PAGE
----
Which numbers are you referring to? The numbers I quoted are what I pay as direct costs... The cost of regulation is another matter entirely, but even then there are also subsidies offered left, right and centre in some areas which can counteract some or sometimes most of these costs.

          For providers offering phone service, there's usually between $5 and $10 on top of the advertised monthly rate that's taken directly from the subscriber as "taxes and fees" for stuff like 911 (which I think is absurd - other co

  • Comcast cable tv is far behind other cable systems

    so will they make it better or cut stuff from the time Warner systems to make them more in line with Comcast systems?

  • "Time Warner Cable operates in 29 states, but thanks to the old system of regional and municipal cable monopolies, Comcast and Time Warner Cable don't compete anywhere."

    This is your state government(s) shafting you. The states created laws which allow cable monopolies. Local governments collect a franchise fee on the gross revenue of the cable companies operating within their boundaries. In the eyes of local government, less competition means higher prices which means more tax revenue (without voter feed

  • by Jon_S (15368) on Saturday March 29, 2014 @12:17PM (#46609953)

    When are people and regulators going to wake up and realize that the "well, they don't compete against each other an any areas" is *not* a reason to say this merger is OK, but is a reason why it should be rejected!

    The problem with broadband access in the US is that we don't have competition in most places. Some places have DSL (slow) or Fios/U-verse, but most don't. And no, satellite or 2 GB-capped cell service doesn't count as competition.

    The very statement that they don't compete anywhere is the problem. Things need to be changed so that they compete against each other. That will not happen if they merge.

    • just about every big regulator goes to work for the industry when he's done. It's so common we have a name for it: Regulatory Capture.

      Here in America we've been voting pro corporate right wingers into office since Reagan. They stacked the supreme court and have been chipping away at the gains made after WWII non-stop since those gains were made. It's not a battle I see us winning :(.
  • by Anonymous Coward

    What's this capitalism I hear so much about? It's meant to stop stuff like this, maybe the USA should give it a go

  • Somehow I've almost always managed to live in one of the small pockets of my state that Charter services, and they're always been awesome. Other than the occasional weeklong power outage or some such natural nonsense, they've been rock solid. I always see all the people constantly bitching about Comcast and thank the heavens that whatever little rural enclave I've ended up in hasn't had them as the cable provider.

  • One of the main reasons why programming is hard, is because computers are slow. This may sound very counter intuitive, but the fact that computers look like they are fast because they make use of many smart tricks, most of which we are no longer aware off. It is important to realize that computers all rely on the memory piramid, where in the top of the memory there is a little very fast memory and at the bottom there is a vast amouth of slow memory (often distributed in a system called The Internet). The ra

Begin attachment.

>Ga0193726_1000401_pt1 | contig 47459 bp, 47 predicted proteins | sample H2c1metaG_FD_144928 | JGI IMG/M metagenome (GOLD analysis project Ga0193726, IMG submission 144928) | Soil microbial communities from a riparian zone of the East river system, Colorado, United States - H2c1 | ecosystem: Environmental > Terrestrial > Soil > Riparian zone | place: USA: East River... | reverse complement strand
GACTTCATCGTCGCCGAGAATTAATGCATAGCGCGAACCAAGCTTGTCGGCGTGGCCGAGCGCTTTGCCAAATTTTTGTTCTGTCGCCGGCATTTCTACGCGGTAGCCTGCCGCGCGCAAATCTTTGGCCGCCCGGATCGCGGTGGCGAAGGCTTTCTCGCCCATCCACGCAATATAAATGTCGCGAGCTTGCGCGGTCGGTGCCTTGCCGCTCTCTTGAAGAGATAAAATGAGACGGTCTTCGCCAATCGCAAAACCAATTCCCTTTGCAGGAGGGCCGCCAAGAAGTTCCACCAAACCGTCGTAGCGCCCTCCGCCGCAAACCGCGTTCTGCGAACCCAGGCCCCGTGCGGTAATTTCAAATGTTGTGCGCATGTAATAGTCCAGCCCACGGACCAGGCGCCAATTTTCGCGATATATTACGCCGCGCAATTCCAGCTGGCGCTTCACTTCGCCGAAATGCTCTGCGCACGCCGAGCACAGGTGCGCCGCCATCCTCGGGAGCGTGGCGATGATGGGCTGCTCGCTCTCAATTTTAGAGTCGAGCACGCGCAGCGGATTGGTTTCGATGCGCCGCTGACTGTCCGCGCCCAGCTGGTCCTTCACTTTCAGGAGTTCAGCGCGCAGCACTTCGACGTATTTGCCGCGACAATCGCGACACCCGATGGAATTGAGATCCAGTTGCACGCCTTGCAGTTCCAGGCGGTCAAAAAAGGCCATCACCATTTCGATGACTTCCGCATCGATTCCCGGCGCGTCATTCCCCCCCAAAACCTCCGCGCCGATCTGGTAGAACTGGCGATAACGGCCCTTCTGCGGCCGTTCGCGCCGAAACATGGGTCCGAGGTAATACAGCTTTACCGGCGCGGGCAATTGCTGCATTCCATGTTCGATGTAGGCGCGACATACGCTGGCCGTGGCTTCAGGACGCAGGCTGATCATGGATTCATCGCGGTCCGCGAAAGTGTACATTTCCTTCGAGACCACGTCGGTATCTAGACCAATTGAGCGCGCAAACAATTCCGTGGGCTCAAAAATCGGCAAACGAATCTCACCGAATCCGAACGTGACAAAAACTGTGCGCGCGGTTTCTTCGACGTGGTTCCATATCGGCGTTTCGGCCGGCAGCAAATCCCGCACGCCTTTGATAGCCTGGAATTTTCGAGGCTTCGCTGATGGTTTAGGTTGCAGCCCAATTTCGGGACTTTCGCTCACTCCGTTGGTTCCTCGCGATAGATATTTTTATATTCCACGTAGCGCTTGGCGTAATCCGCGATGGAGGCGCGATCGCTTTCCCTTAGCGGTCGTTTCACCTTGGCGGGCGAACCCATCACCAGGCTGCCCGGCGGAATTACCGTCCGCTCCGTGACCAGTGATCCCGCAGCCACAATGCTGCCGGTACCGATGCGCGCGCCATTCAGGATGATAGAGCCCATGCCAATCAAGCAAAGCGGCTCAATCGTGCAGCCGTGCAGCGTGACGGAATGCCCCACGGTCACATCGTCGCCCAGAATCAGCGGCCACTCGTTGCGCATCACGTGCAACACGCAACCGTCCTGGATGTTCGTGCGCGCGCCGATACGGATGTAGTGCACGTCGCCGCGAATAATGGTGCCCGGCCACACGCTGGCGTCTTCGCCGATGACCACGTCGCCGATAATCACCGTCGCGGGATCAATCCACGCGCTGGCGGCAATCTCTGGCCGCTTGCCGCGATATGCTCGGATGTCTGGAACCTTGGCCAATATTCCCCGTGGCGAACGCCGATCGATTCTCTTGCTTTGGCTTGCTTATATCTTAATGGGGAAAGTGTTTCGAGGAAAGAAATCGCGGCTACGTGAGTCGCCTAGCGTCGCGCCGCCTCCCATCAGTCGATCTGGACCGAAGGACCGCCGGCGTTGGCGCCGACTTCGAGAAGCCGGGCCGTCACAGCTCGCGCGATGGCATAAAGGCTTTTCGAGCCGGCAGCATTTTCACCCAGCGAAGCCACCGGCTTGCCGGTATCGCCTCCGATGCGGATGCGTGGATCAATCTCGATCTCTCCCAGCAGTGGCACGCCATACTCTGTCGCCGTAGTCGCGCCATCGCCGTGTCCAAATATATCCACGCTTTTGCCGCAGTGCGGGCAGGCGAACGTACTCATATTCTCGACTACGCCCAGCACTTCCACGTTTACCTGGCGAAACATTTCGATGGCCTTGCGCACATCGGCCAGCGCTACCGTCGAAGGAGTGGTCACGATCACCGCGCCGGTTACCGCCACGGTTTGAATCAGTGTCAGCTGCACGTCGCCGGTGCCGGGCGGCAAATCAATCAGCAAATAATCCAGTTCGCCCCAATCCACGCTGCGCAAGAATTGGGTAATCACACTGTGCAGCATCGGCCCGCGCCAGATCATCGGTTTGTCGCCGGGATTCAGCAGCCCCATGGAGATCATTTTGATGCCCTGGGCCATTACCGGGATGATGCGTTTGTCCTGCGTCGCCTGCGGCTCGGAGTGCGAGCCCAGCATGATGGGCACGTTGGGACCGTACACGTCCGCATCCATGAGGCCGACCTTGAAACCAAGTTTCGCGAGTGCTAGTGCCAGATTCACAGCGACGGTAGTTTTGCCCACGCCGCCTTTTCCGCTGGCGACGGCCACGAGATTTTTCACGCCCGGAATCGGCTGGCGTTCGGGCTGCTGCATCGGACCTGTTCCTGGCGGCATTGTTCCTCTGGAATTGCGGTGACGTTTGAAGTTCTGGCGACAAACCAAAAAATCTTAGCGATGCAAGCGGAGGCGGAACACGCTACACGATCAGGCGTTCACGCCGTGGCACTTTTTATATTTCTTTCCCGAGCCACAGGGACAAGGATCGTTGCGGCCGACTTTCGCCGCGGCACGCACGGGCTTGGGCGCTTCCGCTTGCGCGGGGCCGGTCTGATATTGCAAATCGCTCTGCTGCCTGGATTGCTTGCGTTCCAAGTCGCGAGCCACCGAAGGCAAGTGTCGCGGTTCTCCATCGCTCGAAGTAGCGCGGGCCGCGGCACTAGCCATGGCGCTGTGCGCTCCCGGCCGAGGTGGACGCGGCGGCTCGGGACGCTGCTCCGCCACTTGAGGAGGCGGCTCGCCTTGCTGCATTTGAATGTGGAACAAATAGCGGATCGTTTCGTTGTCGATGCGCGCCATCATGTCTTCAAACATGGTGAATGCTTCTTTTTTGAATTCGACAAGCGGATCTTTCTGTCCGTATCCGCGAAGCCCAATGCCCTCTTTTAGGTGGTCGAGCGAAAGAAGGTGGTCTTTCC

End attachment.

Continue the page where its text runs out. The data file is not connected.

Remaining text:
• by Anonymous Coward

    I'm totally okay with these guys all merging.

    I'm totally okay with comcast charging excessively for connectivity between themselves and other ISPs. It's their wires, they can do what they want with them.

    I'm not okay with the last-mile monopoly these companies have in the majority of the cities they operate in.

    The solution to that is "local loop unbundling" -- which we already have for DSL and for local phone service. http://en.wikipedia.org/wiki/Local-loop_unbundling

    If you don't like your DSL provider, you

    • by alen (225700)

      we have this in NYC in some areas with time warner having to unbundle its wires to others. the others are more expensive than time warner

  • I wasn't aware that the entities that sell programming to them were also divided into non-overlapping geographic areas.

  • by Anonymous Coward

    If you really want to get an idea as to how this is all playing out, you should read Susan Crawford's book, "Captive Audience: The Telecom Industry and Monopoly Power in the New Gilded Age". It's not a happy story, and you'll probably be tempted to start throwing chairs at some point or another, but it is very important from an educational perspective. For the reasons given in the summary, I see no chance that the TWC acquisition will be blocked, and it's entirely possible that Comcast will control essenti

  • CableCos are already monopolies.Stand in line for a half hour at any service center, if you need to be convinced. Any company that has to compete actually has to take care of their customers in a timely manner.

  • The problem here isn't a trust between Comcast and Time Warner. Rather, the problem is a trust between Comcast/Time Warner and the local government.

You have a tendency to feel you are superior to most computers.

Working...